Economists had expected an increase of 185,000 jobs in January and the jobless rate to reach 3.6%, according to a survey by FactSet Research Systems, a financial data firm.
According to data from the Federal Reserve Bank Of St. Louis, January's jobless rate marked a 54-year low — May 1969 was the last time the unemployment rate was as low as 3.4%.
Job growth in January was "widespread," the bureau said in the report, led by gains in leisure and hospitality, professional and business services, and health care. Employment also increased in government, the report added, "partially reflecting the return of workers from a strike."
In 2022, the average monthly gain in jobs was 401,000, the report indicated.
The Federal Reserve will likely closely examine the January jobs report as it prepares to release their next monetary policy decision on March 22.
As of Friday morning, according to CME Group's FedWatch tool, market participants' pricing of Fed fund futures indicated there is a 94.5% probability that the Fed will increase rates by 25 basis points at the next meeting, and only a 5.5% probability it will hold rates steady.
The Fed's key short-term interest rate is now in a range of between 4.5% to 4.75%, after the central bank raised rates by 25 basis points on Wednesday. At that time, the Fed stated that it "anticipates that ongoing increases in the target range will be appropriate in order to attain a stance of monetary policy that is sufficiently restrictive to return inflation to 2% over time."
Seamus Smyth, New York-based chief developed markets economist at Virtus Investment Partners, said by email that the overall message from this report is "very clearly that the labor market is too strong."
He called the January report "a very substantial upside surprise, especially combined with upward revisions to the prior two months."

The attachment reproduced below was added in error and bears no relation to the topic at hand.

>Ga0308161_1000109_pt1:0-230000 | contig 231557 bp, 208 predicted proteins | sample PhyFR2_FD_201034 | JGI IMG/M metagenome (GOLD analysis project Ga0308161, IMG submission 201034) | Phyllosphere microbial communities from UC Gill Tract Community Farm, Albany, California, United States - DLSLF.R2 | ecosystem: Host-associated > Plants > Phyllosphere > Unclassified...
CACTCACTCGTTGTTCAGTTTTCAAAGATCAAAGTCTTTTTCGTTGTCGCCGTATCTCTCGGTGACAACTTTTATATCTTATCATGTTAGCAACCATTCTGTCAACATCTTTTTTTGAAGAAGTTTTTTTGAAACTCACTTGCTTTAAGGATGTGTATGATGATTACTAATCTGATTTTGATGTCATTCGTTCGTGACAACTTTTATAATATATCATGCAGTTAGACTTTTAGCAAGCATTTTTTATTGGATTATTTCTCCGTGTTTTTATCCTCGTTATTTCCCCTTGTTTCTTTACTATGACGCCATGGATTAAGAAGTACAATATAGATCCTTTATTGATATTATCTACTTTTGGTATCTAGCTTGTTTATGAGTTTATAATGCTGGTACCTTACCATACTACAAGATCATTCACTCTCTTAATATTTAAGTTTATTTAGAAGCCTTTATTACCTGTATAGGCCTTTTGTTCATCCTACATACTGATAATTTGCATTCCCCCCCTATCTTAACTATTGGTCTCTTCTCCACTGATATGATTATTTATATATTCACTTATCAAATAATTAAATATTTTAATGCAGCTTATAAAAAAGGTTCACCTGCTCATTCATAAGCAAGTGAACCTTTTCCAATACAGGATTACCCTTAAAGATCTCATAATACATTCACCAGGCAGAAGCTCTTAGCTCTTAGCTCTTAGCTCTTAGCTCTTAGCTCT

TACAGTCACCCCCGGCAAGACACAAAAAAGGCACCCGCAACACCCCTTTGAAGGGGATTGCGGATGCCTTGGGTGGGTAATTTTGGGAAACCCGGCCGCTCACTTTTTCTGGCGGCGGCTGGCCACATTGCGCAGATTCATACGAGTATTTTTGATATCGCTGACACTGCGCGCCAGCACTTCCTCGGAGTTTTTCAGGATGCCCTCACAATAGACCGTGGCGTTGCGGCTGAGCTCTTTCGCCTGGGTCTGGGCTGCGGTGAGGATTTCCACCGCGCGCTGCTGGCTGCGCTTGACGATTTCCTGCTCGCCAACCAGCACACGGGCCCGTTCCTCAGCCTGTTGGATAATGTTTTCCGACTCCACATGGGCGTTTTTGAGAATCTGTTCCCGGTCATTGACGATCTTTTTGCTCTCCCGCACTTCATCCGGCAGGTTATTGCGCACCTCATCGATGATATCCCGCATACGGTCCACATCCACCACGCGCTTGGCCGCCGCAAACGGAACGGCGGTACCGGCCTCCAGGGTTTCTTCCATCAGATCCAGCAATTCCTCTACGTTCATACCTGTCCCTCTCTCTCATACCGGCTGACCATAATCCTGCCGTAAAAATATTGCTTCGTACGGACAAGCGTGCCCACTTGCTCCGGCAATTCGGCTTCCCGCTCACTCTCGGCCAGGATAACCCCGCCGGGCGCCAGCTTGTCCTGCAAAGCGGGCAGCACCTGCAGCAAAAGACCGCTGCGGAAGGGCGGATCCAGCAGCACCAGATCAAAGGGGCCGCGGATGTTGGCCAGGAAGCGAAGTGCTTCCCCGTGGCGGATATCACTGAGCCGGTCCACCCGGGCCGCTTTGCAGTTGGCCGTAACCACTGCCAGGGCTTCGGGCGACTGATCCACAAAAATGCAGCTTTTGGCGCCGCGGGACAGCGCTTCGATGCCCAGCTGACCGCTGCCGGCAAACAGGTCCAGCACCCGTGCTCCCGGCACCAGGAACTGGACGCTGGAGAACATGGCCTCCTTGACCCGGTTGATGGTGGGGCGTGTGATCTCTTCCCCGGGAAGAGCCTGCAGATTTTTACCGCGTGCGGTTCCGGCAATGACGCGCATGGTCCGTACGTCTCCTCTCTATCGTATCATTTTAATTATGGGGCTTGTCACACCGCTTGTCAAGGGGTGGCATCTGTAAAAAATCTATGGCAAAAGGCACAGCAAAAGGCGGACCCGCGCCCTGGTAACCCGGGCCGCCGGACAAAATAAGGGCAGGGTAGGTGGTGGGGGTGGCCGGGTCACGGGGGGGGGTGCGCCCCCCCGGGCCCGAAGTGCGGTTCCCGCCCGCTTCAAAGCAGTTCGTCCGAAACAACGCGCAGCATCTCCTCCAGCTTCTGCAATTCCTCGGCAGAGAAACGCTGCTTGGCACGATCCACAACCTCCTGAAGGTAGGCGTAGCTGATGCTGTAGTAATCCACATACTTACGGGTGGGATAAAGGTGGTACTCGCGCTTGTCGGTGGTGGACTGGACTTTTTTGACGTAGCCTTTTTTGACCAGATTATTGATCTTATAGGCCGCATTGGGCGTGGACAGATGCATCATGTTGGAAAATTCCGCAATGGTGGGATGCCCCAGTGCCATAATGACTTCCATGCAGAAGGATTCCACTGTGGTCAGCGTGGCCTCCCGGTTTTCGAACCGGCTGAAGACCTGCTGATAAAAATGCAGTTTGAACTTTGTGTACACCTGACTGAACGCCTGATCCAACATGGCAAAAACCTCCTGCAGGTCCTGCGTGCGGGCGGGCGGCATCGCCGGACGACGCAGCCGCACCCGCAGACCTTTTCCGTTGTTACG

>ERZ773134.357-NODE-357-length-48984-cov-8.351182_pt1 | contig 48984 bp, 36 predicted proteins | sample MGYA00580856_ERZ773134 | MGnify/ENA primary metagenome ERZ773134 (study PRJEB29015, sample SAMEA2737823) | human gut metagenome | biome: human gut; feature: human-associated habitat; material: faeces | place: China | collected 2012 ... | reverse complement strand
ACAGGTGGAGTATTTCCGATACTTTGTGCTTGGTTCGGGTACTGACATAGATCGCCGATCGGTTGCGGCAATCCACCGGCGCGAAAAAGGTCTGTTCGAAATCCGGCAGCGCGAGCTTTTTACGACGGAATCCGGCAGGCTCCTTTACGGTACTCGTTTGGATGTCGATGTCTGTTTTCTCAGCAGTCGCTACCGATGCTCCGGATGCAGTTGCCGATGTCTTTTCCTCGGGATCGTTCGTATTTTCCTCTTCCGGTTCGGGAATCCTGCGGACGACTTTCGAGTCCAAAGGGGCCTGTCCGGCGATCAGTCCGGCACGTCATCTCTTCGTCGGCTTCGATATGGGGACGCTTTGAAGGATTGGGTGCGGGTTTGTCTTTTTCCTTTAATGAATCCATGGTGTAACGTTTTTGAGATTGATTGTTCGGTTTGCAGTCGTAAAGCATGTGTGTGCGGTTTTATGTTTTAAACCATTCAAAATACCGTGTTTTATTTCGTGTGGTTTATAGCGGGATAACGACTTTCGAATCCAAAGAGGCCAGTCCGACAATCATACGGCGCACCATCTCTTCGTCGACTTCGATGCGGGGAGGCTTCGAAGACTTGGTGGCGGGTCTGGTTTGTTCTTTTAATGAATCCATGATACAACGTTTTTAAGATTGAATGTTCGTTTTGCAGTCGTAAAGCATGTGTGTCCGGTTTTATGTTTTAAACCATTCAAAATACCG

"Even with the better data we've been getting on inflation, this strong of a labor market makes it hard for the Fed to pause in (the first quarter)," he said. "The range of outcomes spreads out here as the excess labor market strength increases the chances that the Fed overtightens and sends the economy into recession."
Virtus has $145 billion in assets under management.
Mark Hamilton, chief investment officer of West Conshohocken, Pa.-based Hirtle Callaghan & Co., said by email that "given the annual revisions to surveys in January, we take the optically strong numbers with a handful of salt."
Overall, he noted, the data supports the "Fed's plan to hike rates further over the near term while underlying inflation declines."
The strong jobs data, he added, "reinforces our view that the U.S. economy continues to run above-trend."
Moreover, the Fed can "focus solely on the inflation part of its dual mandate given the strength of the labor market. We have been cautious on duration in fixed income and believe that inflation protection is relatively underpriced and this data supports that positioning."
Hirtle Callaghan has $20 billion in assets under management.